When I watched Do Black Lives Matter in Appalachia from the Freedom Stories Project, I was overwhelmed with pride to see pictures of my home in Lynch, Kentucky. Some photos it shared were of my neighbors and even one from my father’s birthday party. I couldn’t help think of all the stories that were in the images alone. Then Moma Linda Goss begins her story with bells ringing; I believed the bells to be somewhat of a wake-up call or a call for attention to the history of the Black experience in Appalachia. Moma Linda Goss’s story was captivating, and her strong voice reminded me of home. I couldn’t help but think of how important storytelling is when talking about the black experience in Appalachia. Our stories are all that we have: our history has been erased in many different ways, but our stories will live on through us.
Do Black Lives Matter in Appalachia? I would also like to add my response to the question. Black Lives Matter in general, but from my lived experience, I will say that Black Lives are often overlooked in Appalachia. When I was in high school, one of my friends came to school and found a noose in his locker; nothing was ever done, and he moved away shortly after.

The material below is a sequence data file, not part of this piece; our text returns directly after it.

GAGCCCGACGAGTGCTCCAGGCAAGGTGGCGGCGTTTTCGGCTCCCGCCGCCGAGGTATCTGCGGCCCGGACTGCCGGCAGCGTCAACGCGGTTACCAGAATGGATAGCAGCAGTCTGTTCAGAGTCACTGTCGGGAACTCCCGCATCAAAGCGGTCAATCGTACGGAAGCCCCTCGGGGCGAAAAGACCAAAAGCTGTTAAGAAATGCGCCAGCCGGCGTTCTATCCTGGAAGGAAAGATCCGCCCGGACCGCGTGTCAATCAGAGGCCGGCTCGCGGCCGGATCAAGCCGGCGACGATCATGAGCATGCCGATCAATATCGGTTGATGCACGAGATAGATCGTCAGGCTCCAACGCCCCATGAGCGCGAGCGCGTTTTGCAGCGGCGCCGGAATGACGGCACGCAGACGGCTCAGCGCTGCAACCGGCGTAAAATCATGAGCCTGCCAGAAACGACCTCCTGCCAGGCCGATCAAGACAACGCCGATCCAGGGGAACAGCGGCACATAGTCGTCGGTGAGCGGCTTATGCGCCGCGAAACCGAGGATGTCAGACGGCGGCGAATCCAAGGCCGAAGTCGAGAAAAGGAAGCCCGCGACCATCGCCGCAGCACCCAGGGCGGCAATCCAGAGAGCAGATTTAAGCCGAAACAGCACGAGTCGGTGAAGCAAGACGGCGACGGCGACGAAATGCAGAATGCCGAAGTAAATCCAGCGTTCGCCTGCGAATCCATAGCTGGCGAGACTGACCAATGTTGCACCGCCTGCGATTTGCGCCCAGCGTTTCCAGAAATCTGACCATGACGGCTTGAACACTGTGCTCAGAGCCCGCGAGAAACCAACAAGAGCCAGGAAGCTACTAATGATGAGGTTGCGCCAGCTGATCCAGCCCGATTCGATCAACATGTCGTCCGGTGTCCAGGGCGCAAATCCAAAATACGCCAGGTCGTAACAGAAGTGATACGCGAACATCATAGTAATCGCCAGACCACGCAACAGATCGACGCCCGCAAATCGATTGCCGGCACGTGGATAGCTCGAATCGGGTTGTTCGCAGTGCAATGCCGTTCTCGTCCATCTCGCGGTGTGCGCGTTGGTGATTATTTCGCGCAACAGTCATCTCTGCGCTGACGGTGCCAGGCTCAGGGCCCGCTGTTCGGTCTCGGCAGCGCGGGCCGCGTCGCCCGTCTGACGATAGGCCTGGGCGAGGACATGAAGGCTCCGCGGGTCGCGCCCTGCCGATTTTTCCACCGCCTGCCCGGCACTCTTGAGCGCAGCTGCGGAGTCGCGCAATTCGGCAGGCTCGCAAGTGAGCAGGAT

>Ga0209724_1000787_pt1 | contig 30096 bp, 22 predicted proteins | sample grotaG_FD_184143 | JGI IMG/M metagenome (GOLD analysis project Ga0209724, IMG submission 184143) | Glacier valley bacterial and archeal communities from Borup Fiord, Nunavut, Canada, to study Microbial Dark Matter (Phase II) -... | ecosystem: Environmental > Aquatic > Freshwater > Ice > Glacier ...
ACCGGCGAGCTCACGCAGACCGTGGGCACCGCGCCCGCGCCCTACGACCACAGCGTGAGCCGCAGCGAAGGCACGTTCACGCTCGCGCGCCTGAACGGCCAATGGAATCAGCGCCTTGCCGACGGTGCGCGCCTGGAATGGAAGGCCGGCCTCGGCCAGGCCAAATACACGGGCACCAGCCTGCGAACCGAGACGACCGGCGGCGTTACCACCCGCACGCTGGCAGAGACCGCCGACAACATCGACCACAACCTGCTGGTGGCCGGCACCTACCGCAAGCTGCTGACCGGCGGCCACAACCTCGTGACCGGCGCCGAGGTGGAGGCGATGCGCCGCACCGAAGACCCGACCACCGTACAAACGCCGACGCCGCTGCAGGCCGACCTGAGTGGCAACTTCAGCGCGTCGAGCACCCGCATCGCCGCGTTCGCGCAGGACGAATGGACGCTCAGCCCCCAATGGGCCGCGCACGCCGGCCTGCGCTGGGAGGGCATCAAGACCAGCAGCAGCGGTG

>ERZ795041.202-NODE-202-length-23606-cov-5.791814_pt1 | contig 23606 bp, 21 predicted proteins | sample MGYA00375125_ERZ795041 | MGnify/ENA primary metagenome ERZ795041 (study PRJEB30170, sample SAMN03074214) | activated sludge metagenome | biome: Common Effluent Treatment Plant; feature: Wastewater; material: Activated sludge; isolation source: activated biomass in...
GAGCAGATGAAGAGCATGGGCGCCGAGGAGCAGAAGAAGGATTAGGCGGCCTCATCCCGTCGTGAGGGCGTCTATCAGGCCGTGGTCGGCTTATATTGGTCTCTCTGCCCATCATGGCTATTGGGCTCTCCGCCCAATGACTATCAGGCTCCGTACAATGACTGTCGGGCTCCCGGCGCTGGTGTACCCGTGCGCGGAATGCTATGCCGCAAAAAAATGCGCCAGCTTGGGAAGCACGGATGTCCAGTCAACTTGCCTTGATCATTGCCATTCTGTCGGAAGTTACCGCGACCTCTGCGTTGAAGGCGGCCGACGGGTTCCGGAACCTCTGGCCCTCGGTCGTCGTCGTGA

I can recall having to fight tooth and nail to convince my high school English teacher that the racist remarks coming from the back of the room were not just jokes. Nothing was ever done—I was gaslighted and made to seem like the angry Black kid who couldn’t take a joke. I will say that the education system in these rural Appalachian places needs some serious work when it comes to the topic of race. Despite the challenges I faced in school, I feel like I have been blessed with a community that loves and supports me, a community I wouldn’t trade for the world because I know that my life matters to them.
~ Shaylan Clark, Berea College Senior